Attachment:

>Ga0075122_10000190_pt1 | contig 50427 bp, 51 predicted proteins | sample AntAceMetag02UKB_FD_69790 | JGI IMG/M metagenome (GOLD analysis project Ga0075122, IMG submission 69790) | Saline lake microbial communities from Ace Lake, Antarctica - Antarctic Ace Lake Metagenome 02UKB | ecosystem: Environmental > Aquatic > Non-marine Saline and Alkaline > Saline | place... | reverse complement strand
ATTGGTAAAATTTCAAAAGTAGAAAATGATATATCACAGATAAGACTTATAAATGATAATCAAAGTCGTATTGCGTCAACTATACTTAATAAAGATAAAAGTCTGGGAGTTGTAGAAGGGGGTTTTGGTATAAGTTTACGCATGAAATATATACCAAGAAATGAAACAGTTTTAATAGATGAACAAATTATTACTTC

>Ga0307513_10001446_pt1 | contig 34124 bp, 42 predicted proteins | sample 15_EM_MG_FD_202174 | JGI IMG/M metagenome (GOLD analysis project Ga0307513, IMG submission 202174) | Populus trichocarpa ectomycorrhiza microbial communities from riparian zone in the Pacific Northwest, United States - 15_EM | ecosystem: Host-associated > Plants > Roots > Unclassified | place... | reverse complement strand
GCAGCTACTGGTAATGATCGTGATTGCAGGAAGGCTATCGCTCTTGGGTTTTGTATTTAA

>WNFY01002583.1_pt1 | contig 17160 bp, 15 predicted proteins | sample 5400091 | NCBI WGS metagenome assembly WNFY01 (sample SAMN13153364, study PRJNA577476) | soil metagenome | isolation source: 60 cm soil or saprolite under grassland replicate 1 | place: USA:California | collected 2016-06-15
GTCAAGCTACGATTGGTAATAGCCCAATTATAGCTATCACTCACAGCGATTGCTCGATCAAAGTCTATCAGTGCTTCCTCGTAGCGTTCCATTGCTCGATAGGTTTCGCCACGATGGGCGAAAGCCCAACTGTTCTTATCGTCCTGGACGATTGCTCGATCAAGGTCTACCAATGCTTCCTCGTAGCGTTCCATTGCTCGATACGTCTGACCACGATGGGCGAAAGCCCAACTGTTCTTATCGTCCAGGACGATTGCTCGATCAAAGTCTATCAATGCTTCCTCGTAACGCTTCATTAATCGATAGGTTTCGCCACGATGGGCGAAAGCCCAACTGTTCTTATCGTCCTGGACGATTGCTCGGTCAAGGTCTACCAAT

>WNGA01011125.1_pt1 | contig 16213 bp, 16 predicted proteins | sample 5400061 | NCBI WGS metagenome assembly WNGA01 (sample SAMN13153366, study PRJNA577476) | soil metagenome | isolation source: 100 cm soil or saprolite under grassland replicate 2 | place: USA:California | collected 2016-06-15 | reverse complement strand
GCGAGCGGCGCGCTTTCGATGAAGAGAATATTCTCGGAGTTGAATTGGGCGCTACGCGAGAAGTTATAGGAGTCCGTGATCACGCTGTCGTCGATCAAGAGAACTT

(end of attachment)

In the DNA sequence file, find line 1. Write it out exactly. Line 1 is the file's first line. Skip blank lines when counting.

>Ga0075122_10000190_pt1 | contig 50427 bp, 51 predicted proteins | sample AntAceMetag02UKB_FD_69790 | JGI IMG/M metagenome (GOLD analysis project Ga0075122, IMG submission 69790) | Saline lake microbial communities from Ace Lake, Antarctica - Antarctic Ace Lake Metagenome 02UKB | ecosystem: Environmental > Aquatic > Non-marine Saline and Alkaline > Saline | place... | reverse complement strand